With April behind us, let’s have a look at our monthly stats preview. First up, here’s the snapshot of all the data as far back as my historical information goes, with the latest, high, and low values highlighted for each series:
Inventory is still extremely low, but in King County the month-over-month increase was the largest (in percentage terms) that we have ever seen. Snohomish also saw a good sized month-over-month gain, but both counties are still below last year’s inventory level. Meanwhile sales were down from a year earlier in both counties, and foreclosures continued to be near their historic lows.
Next, let’s look at total home sales as measured by the number of “Warranty Deeds” filed with King County:
Sales in King County increased 7 percent between March and April (a year ago they rose 14 percent over the same period), and were down 5 percent year-over-year. Are we beginning to reach a saturation point on home prices? Perhaps buyers are starting to balk, which would manifest in decreased sales and increasing standing inventory…
Here’s a look at Snohomish County Deeds, but keep in mind that Snohomish County files Warranty Deeds (regular sales) and Trustee Deeds (bank foreclosure repossessions) together under the category of “Deeds (except QCDS),” so this chart is not as good a measure of plain vanilla sales as the Warranty Deed only data we have in King County.
Deeds in Snohomish rose 4 percent month-over-month (vs. a 20 percent increase in the same period last year) and were down 8 percent from April 2015.
Next, here’s Notices of Trustee Sale, which are an indication of the number of homes currently in the foreclosure process:
Foreclosure notices in King County were down 24 percent from a year ago and Snohomish County foreclosure notices were down 23 percent from last year.
Here’s another measure of foreclosures for King County, looking at Trustee Deeds, which is the type of document filed with the county when the bank actually repossesses a house through the trustee auction process. Note that there are other ways for the bank to repossess a house that result in different documents being filed, such as when a borrower “turns in the keys” and files a “Deed in Lieu of Foreclosure.”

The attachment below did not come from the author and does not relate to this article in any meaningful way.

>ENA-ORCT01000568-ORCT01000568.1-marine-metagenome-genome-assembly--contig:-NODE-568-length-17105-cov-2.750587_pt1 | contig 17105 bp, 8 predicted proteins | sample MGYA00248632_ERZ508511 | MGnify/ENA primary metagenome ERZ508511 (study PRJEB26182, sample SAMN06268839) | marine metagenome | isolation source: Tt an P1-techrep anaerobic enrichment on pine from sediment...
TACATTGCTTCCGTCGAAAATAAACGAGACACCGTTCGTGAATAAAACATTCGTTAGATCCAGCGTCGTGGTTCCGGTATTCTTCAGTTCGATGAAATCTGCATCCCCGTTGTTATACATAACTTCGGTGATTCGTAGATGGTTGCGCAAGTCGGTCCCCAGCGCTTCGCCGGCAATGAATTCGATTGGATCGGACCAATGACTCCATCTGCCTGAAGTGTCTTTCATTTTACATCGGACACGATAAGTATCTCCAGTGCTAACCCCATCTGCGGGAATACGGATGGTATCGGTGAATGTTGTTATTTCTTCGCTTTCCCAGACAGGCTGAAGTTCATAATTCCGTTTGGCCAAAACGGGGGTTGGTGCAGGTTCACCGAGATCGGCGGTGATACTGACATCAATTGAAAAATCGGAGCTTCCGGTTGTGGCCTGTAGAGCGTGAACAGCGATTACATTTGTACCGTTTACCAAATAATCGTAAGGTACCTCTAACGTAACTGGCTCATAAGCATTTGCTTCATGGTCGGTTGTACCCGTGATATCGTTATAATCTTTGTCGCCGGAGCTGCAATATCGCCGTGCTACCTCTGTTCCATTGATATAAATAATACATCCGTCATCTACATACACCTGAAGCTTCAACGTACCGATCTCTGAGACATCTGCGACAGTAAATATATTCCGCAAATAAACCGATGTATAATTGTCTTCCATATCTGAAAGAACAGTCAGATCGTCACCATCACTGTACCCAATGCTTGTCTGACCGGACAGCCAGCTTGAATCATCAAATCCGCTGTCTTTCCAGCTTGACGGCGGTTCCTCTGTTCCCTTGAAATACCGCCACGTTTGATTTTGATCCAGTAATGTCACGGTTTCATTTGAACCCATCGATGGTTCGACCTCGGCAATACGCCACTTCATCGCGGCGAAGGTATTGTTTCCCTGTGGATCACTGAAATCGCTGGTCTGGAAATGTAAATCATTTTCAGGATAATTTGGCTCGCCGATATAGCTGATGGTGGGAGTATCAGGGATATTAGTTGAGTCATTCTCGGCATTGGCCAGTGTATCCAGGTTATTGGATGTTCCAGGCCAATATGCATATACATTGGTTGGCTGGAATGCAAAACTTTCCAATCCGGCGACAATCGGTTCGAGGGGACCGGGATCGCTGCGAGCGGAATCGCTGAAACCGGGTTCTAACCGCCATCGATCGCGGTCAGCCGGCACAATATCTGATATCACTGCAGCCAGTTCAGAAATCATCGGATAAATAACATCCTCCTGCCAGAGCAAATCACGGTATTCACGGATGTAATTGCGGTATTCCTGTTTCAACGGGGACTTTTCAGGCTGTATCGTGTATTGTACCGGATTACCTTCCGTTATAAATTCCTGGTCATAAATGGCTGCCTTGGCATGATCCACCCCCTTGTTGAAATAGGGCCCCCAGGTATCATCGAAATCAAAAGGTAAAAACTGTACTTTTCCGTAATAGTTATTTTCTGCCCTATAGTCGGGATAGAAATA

Trustee Deeds were down 2 percent from a year ago.
Lastly, here’s an update of the inventory charts, updated with previous months’ inventory data from the NWMLS.
Inventory shot up 19 percent between March and April in King County, the largest month-over-month percentage increase on record (since 2000). We’re still down 14 percent from a year ago, but this is a big change from being down 21 percent just a month earlier. In Snohomish County it’s a similar story: Listings were up 14 percent from March, but still down 22 percent from a year ago.
Note that most of the charts above are based on broad county-wide data that is available through a simple search of King County and Snohomish County public records. If you have additional stats you’d like to see in the preview, drop a line in the comments and I’ll see what I can do.
Stay tuned later this month a for more detailed look at each of these metrics as the “official” data is released from various sources.